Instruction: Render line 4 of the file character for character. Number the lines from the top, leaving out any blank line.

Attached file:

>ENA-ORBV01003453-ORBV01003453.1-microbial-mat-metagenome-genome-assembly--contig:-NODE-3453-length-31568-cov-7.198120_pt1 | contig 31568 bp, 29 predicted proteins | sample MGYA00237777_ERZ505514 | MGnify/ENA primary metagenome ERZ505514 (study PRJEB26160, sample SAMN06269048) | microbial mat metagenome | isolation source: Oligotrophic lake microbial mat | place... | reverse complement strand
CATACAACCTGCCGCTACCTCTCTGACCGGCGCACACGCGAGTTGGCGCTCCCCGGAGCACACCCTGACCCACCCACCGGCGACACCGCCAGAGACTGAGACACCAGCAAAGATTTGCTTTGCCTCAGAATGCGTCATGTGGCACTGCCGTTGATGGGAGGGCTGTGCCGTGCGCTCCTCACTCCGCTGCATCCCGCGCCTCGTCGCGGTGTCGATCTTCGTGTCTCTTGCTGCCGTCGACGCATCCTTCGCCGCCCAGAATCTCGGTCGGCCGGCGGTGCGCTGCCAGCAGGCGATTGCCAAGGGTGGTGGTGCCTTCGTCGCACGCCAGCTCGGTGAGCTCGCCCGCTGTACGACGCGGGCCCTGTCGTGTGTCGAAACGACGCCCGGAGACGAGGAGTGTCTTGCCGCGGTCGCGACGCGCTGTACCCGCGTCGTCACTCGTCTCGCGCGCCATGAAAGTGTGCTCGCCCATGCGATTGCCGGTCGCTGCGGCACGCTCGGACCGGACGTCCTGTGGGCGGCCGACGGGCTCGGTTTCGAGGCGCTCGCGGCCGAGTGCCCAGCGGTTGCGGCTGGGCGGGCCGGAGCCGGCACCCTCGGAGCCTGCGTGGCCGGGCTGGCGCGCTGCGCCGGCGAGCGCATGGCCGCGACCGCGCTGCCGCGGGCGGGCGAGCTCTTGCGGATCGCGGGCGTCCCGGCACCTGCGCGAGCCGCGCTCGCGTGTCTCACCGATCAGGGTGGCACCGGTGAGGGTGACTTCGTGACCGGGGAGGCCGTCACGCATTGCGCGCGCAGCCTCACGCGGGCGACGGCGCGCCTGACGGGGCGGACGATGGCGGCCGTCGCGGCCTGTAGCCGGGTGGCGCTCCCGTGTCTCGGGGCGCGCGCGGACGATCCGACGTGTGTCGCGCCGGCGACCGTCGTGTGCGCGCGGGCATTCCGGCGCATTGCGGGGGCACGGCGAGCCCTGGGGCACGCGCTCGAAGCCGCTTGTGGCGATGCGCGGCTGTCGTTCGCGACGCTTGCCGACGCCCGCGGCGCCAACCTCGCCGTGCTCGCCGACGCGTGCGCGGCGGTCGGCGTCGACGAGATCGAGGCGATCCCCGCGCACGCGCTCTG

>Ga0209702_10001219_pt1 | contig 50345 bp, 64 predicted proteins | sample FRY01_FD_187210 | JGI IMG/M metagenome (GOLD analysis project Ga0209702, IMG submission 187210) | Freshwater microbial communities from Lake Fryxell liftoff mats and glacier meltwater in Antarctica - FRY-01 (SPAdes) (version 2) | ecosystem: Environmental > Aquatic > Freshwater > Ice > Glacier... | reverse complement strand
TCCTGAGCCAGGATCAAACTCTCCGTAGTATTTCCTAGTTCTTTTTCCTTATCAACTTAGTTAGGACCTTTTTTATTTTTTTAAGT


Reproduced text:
TCCTGAGCCAGGATCAAACTCTCCGTAGTATTTCCTAGTTCTTTTTCCTTATCAACTTAGTTAGGACCTTTTTTATTTTTTTAAGT